First, they will performing Monday, August 17th at 7:00 p.m. at the Indian River Community Association at 1440 Indian River Road in Addison, ME. Admission to this event will be by donation to the building repair fund. For more information, email email@example.com or call 207-497-2450.
Then! On Wednesday, August 19th, Songs of Maine will continue with a FREE SHOW at the Pembroke Library on 221 Old County Road, Pembroke, ME, opposite the fair grounds and horse track. For more information on this show, call 207-726-4747, 726-4745, or email firstname.lastname@example.org
Around the turn of the century, the Salvation Army founded three intentional communities in Colorado, Ohio, and California in an effort to relieve urban poverty that followed in the wake of rapid industrialization. Conceived by founder William Booth, the project was organized by his son-in-law Frederick Booth-Tucker, commander of the Salvation Army in the United States. Clark Spence’s account of this back-to-the-land experiment is at once agricultural, social, religious, and even political history enacted on both sides of the Atlantic: in the irrigated beet and alfalfa fields where small farmers fought hoppers, drought, or saline soil in an effort to wrest a living from their twenty acres; at the fund-raising meetings where the Booth-Tuckers garnered both applause and dollars from business leaders; and in the halls of Congress and Parliament where Army supporters argued in vain for government subsidies.
The Harvest Story depicts the life of rural American threshermen. This collection of first-person narratives chronicles the eyewitness accounts of people who threshed grain with steam engines. The book selects anecdotes from over 50 volumes of material published in The Iron-Men Album Magazine and arranges them in a coherent recitation. The result is a story of hard, honest work, of heartfelt cooperation and of triumph not unmarred by tragedy. Readers hear the recollections of those who pitched the bundles of grain onto the horse-drawn wagons, unloaded these bundles into the threshing machine and saw the stream of clean wheat cascade from the grain auger. Readers encounter the wit and humor that characterized yesteryear’s harvests. They learn about the vast industries that supported the agricultural enterprise, and they discover the dangers posed by mechanical equipment. The Harvest Story concludes by examining the birth and development of a movement to rescue the agrarian past from oblivion. This book captures authentic voices from the era of steam-powered threshing and offers readable interpretation and explanation, including detailed appendices.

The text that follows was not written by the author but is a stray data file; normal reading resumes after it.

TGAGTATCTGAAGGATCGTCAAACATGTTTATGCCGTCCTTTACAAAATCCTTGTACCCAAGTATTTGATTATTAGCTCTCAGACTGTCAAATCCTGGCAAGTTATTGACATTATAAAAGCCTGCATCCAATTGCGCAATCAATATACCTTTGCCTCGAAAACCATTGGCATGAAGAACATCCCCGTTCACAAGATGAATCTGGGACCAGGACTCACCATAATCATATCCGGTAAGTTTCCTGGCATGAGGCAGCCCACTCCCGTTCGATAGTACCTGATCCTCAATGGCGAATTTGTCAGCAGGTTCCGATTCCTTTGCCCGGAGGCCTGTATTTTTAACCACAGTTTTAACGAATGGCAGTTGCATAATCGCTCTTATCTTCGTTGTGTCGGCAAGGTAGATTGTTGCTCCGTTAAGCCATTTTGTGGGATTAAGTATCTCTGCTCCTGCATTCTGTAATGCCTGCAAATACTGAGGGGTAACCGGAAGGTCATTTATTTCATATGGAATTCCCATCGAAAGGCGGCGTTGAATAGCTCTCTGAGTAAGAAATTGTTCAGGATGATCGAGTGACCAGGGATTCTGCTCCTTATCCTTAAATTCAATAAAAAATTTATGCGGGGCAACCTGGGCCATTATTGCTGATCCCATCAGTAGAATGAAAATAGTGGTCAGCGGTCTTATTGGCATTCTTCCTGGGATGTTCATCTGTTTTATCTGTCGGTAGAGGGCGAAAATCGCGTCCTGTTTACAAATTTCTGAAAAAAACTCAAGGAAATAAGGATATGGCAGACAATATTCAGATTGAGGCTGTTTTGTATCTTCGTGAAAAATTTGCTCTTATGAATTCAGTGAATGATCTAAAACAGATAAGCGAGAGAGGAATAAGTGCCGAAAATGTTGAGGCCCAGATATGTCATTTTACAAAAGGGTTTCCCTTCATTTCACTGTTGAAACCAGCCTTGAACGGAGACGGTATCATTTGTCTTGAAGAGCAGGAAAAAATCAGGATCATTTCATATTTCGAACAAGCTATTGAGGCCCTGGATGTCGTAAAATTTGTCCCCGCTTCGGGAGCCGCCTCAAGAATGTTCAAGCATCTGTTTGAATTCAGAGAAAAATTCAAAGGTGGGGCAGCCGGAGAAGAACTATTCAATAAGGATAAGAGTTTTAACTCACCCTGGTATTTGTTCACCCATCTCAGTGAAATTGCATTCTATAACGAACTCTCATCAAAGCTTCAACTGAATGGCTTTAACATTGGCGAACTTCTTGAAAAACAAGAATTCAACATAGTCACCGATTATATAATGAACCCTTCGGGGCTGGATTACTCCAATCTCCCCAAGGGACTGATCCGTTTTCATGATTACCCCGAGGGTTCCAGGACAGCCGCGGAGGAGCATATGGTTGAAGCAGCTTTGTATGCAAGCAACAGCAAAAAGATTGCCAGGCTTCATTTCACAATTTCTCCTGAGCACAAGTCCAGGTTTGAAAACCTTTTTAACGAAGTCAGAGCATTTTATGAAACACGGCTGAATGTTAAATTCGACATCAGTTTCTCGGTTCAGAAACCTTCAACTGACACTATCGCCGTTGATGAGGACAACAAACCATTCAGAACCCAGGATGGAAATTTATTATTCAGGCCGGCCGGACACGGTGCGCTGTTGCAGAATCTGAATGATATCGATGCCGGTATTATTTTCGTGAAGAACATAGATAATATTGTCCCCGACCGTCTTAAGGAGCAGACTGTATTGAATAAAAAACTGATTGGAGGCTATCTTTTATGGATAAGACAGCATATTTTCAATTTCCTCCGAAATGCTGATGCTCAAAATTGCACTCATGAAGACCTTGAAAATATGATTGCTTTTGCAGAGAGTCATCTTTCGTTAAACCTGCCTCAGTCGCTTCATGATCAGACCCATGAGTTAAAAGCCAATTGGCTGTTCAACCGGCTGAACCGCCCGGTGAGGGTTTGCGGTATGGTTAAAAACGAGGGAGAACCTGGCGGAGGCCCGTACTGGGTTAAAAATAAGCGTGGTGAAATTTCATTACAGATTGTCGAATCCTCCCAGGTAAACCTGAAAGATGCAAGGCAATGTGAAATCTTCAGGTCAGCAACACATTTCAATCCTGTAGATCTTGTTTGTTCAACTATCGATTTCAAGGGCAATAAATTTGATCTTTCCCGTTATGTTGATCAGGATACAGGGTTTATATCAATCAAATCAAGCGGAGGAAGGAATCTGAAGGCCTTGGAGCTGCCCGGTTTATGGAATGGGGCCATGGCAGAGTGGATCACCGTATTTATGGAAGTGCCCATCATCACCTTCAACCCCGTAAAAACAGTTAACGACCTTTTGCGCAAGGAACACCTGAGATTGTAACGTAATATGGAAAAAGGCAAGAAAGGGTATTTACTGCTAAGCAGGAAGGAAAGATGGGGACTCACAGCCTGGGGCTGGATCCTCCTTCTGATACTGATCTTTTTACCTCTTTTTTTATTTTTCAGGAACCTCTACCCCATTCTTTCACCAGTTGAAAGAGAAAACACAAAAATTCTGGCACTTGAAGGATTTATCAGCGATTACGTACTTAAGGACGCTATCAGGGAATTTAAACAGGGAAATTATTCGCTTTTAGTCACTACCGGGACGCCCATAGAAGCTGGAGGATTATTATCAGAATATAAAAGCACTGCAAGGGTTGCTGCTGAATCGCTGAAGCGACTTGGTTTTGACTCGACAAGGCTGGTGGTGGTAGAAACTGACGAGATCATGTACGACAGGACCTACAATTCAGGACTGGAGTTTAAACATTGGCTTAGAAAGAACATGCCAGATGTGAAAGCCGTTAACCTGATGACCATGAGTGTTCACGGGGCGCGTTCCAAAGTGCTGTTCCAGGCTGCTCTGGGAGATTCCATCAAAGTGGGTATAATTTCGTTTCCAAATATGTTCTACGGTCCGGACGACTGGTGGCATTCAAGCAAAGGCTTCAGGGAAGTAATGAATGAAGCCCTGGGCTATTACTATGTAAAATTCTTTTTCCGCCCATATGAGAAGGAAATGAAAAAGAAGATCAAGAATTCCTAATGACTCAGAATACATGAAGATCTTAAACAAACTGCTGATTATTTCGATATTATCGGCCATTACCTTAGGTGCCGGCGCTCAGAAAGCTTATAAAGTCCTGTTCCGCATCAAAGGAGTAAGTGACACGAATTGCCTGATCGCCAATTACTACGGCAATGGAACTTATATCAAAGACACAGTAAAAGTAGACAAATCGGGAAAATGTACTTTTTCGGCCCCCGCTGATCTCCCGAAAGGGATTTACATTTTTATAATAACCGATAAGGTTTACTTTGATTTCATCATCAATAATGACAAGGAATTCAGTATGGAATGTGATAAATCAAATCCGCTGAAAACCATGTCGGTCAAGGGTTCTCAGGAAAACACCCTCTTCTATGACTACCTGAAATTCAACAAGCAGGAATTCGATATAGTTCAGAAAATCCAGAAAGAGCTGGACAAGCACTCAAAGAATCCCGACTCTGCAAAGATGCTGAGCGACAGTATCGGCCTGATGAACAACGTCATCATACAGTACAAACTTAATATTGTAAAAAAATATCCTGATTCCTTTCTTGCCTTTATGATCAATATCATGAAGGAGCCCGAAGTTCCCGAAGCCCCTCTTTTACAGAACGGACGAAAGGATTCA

Via the Organic Seed Alliance:
There shall be at the seat of government a Department of Agriculture, the general design and duties of which shall be to acquire and to diffuse among the people of the United States useful information on subjects connected with agriculture, rural development, aquaculture, and human nutrition, in the most general and comprehensive sense of those terms, and to procure, propagate, and distribute among the people new and valuable seeds and plants.
– Department of Agriculture Organic Act (May 15, 1862)
It is also the intent of Congress to assure agriculture a position in research equal to that of industry.
– Morrill Act (July 2, 1862)
This year marks the 150th anniversary of two laws that significantly transformed U.S. agriculture. The first law launched the U.S. Department of Agriculture, which President Abraham Lincoln, in his last address to Congress, called “the people’s department.” He placed the farmer’s interest above all others. The second law, the Morrill Act, established our land grant university system, intended “to teach such branches of learning as are related to agriculture.”
The new infrastructure established through these laws aimed to expand U.S. agriculture for the sake of prosperity and security – to further research, education, and innovation, and make advancements accessible to all. Continue reading →